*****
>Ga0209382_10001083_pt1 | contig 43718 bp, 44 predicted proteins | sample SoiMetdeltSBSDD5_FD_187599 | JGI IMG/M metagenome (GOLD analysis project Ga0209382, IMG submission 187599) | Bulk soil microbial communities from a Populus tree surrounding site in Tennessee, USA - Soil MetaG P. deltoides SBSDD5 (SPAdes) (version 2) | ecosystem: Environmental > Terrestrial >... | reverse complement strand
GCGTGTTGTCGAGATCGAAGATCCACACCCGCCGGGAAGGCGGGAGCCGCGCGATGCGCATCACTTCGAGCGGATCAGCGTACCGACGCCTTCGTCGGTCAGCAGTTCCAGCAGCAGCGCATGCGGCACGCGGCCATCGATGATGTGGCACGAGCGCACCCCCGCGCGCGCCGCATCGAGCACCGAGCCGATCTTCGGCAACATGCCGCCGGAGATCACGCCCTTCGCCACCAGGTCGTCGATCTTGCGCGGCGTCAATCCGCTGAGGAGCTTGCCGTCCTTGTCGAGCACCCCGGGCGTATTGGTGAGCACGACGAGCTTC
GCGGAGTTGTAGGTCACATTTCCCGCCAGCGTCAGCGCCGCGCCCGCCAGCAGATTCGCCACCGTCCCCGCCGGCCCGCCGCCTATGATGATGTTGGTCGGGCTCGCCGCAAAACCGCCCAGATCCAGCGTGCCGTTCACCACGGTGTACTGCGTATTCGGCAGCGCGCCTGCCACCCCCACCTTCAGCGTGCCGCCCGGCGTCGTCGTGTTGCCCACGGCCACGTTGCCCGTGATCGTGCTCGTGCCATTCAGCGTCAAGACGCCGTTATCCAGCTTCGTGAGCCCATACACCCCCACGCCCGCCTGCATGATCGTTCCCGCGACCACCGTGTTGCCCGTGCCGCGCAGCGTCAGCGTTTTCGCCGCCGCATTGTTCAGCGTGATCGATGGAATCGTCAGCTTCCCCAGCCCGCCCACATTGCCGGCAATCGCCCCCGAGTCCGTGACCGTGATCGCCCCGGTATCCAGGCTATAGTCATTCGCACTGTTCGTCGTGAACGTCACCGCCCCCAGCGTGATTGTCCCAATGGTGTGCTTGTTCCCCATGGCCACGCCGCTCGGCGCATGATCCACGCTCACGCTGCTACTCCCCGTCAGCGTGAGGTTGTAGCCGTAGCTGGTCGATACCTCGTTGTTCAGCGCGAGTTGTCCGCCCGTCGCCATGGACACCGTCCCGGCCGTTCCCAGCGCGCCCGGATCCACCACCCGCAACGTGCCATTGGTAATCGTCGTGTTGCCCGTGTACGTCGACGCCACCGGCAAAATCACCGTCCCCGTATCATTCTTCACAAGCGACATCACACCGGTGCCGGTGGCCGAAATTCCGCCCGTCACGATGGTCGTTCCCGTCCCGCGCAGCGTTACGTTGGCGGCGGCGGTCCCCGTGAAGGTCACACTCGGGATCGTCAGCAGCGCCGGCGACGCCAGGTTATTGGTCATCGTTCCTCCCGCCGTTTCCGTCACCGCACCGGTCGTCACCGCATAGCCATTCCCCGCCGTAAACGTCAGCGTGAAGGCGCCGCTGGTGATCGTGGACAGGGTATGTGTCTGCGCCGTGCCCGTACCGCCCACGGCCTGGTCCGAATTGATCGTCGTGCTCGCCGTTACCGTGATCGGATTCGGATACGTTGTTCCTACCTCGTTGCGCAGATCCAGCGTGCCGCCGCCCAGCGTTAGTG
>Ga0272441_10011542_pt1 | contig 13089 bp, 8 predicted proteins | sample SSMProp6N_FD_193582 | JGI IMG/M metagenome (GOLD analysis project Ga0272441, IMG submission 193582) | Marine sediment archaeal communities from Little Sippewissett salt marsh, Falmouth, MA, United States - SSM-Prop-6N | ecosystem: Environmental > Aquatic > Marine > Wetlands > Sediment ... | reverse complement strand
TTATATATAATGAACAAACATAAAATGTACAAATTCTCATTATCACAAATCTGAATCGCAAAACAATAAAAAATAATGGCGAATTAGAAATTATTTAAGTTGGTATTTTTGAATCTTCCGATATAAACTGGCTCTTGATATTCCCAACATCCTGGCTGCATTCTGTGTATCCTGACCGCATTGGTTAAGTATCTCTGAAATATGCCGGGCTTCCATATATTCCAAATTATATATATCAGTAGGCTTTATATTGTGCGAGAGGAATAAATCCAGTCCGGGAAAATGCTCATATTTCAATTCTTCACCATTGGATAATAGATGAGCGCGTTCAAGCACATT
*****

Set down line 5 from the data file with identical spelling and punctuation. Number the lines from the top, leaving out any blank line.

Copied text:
TTATATATAATGAACAAACATAAAATGTACAAATTCTCATTATCACAAATCTGAATCGCAAAACAATAAAAAATAATGGCGAATTAGAAATTATTTAAGTTGGTATTTTTGAATCTTCCGATATAAACTGGCTCTTGATATTCCCAACATCCTGGCTGCATTCTGTGTATCCTGACCGCATTGGTTAAGTATCTCTGAAATATGCCGGGCTTCCATATATTCCAAATTATATATATCAGTAGGCTTTATATTGTGCGAGAGGAATAAATCCAGTCCGGGAAAATGCTCATATTTCAATTCTTCACCATTGGATAATAGATGAGCGCGTTCAAGCACATT